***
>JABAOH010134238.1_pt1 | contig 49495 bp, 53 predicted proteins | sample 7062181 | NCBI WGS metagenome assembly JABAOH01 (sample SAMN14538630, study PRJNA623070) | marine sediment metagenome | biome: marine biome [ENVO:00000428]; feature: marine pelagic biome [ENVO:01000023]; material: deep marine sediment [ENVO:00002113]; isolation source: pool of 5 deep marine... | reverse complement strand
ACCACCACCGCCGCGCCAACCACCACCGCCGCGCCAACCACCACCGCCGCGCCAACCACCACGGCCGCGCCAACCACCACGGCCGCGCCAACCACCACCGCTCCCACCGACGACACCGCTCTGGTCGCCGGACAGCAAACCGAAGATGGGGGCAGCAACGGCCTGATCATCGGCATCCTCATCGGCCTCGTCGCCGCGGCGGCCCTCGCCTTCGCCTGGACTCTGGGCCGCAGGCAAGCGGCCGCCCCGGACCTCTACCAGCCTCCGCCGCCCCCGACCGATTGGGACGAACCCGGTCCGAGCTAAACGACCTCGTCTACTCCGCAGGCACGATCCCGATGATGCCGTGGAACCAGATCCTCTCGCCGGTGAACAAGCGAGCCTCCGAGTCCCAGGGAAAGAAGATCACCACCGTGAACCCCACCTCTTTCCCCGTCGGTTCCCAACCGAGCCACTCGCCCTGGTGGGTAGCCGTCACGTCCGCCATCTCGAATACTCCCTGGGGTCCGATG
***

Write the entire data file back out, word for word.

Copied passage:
>JABAOH010134238.1_pt1 | contig 49495 bp, 53 predicted proteins | sample 7062181 | NCBI WGS metagenome assembly JABAOH01 (sample SAMN14538630, study PRJNA623070) | marine sediment metagenome | biome: marine biome [ENVO:00000428]; feature: marine pelagic biome [ENVO:01000023]; material: deep marine sediment [ENVO:00002113]; isolation source: pool of 5 deep marine... | reverse complement strand
ACCACCACCGCCGCGCCAACCACCACCGCCGCGCCAACCACCACCGCCGCGCCAACCACCACGGCCGCGCCAACCACCACGGCCGCGCCAACCACCACCGCTCCCACCGACGACACCGCTCTGGTCGCCGGACAGCAAACCGAAGATGGGGGCAGCAACGGCCTGATCATCGGCATCCTCATCGGCCTCGTCGCCGCGGCGGCCCTCGCCTTCGCCTGGACTCTGGGCCGCAGGCAAGCGGCCGCCCCGGACCTCTACCAGCCTCCGCCGCCCCCGACCGATTGGGACGAACCCGGTCCGAGCTAAACGACCTCGTCTACTCCGCAGGCACGATCCCGATGATGCCGTGGAACCAGATCCTCTCGCCGGTGAACAAGCGAGCCTCCGAGTCCCAGGGAAAGAAGATCACCACCGTGAACCCCACCTCTTTCCCCGTCGGTTCCCAACCGAGCCACTCGCCCTGGTGGGTAGCCGTCACGTCCGCCATCTCGAATACTCCCTGGGGTCCGATG